S v Mushata (135 of 2023) [2023] ZWHHC 135 (20 February 2023)


HH 135-23

HACC (B) 14/23






HARARE; 14 & 20 February 2023

Bail Application

C Chingwe, for the applicant

R Chikosha, for the respondent


  1. This is an application for bail pending appeal against both conviction and sentence.

  2. On 29 September 2022 the applicant was convicted on a charge of criminal abuse of duty as a public officer as defined in s 174(1) of the Criminal Law (Codification and Reform) Act [Chapter 9:28]. He was sentenced to 30 months imprisonment of which 6 months were suspended for 5 years on the usual conditions of good behaviour.

  3. The Court found that during the period extending from November 2018 to September 2019 and at Chitungwiza Municipality the appellant, a Works Manager, acted contrary to or inconsistent with his duty by unlawfully approving a site plan in favour of Zengeza West Constituency Development Fund Committee for the construction of a people’s market without Council’s approval.

  4. Right from his defence outline, the applicant missed the gravamen of the charge. It was not that the applicant contravened the law by allocating the land in question to the Committee. Rather the crux of the charge was that he had acted contrary to and inconsistent with his duty as a public officer by signing, and hence approving, the site plan. Whether it was him or somebody else who had contravened the law by unlawfully allocating the land in question to the Committee in the first place was not the issue. The same mistake was repeated at the hearing of this application. Consequently, the second, fourth, fifth and sixth grounds of appeal are all misplaced. They are divorced from the offence with which the applicant was charged and convicted of.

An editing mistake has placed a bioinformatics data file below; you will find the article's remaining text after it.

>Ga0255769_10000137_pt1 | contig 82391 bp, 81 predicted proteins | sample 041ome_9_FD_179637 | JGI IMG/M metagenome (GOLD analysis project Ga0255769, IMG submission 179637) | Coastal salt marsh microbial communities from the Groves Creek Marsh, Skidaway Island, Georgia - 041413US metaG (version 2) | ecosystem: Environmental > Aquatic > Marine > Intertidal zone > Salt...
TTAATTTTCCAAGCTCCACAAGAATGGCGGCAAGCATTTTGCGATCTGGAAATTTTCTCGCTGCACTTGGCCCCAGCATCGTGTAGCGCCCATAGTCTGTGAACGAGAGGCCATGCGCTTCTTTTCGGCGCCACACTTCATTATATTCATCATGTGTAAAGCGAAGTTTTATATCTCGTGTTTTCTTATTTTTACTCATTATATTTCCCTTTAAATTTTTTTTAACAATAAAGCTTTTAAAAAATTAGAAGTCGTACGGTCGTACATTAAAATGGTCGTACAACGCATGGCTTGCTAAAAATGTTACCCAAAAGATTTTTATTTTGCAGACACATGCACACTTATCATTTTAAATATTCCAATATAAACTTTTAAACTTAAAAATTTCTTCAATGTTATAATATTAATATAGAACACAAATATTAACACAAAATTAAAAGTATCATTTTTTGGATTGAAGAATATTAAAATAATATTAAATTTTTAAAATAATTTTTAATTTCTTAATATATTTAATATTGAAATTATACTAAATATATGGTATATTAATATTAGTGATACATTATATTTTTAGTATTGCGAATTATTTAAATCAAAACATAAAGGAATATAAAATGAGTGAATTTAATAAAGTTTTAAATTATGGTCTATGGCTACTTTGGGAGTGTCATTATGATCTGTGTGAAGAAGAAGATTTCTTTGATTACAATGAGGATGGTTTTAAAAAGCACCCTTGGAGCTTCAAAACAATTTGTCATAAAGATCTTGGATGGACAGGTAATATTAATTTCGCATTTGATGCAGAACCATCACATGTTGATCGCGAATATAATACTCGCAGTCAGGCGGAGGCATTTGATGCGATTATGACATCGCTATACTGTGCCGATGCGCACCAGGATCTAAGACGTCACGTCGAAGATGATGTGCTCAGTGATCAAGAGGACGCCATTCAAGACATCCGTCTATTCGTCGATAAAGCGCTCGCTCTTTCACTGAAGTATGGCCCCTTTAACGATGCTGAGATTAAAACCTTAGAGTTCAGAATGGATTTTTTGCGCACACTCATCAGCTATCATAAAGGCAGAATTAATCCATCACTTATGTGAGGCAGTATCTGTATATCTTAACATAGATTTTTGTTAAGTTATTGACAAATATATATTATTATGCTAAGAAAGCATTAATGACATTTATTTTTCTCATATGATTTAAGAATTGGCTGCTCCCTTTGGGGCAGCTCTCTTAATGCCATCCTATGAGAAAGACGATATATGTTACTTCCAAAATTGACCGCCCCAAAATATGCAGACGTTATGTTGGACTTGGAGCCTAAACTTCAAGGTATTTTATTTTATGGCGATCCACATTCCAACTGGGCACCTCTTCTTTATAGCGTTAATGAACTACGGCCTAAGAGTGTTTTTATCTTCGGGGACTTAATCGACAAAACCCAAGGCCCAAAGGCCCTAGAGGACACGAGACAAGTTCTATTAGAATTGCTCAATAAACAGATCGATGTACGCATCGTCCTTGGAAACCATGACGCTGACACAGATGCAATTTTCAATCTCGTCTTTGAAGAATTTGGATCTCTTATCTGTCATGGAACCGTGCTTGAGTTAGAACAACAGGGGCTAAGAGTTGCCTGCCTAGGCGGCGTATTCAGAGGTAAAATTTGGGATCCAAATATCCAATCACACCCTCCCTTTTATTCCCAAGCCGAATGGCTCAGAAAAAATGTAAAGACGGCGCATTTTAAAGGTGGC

5. Mr Chingwe conceded that the third ground of appeal is incompetent. It criticises the trial court for admitting into evidence a letter which was produced by consent. In any event, that ground, even if it had been competently raised, has nothing to do with the offence in respect of which the applicant stands convicted of.

  6. The seventh ground of appeal is an admission that the applicant signed the site plan. What the applicant takes issue with is that his mere signing of that plan did not mean that he did so with a corrupt motive. Motive is irrelevant for determining criminal liability. Assuming that the ground can be stretched to cover the absence of Criminal intent, I agree with Mr Chikosha that intention can be inferred from conduct. It was common cause that the land in question was unlawfully allocated. Proper procedures were not followed. The applicant was in the thick of things from beginning to end. He signed a letter notifying Parliament of the allocation of land to the Committee. The letter was not an offer letter. It was not preceded by any lawful process in respect of allocation of the land. Council did not in fact allocate the land in question to the Committee. Yet applicant went further to sign the site plan for land which was not only not lawfully allocated but was not even fully correctly described. The purported diagram of the stand was not even signed by the Surveyor – General.

  7. The Committee was a body of persons. Chapter IX of the Criminal Law Code deals with the offences of bribery and corruption. Section 174 falls under this Chapter. The Chapter does not define a person. The learned magistrate resorted to the Interpretation Act [Chapter 1:01] for the definition of a person. It matters not, in my view that, the ultimate or direct beneficiary or beneficiaries of the favour may not be the persons who interacted with the applicant. The record reflects that a people’s market was under construction on the open space in question when council intervened to stop such activity. It seems to me that the direct beneficiaries were intended to be members of the Zengeza West Constituency. But that cannot mean that members of the committee, who applied for the land, are not persons in the contemplation of s 174 of the Criminal Law Code.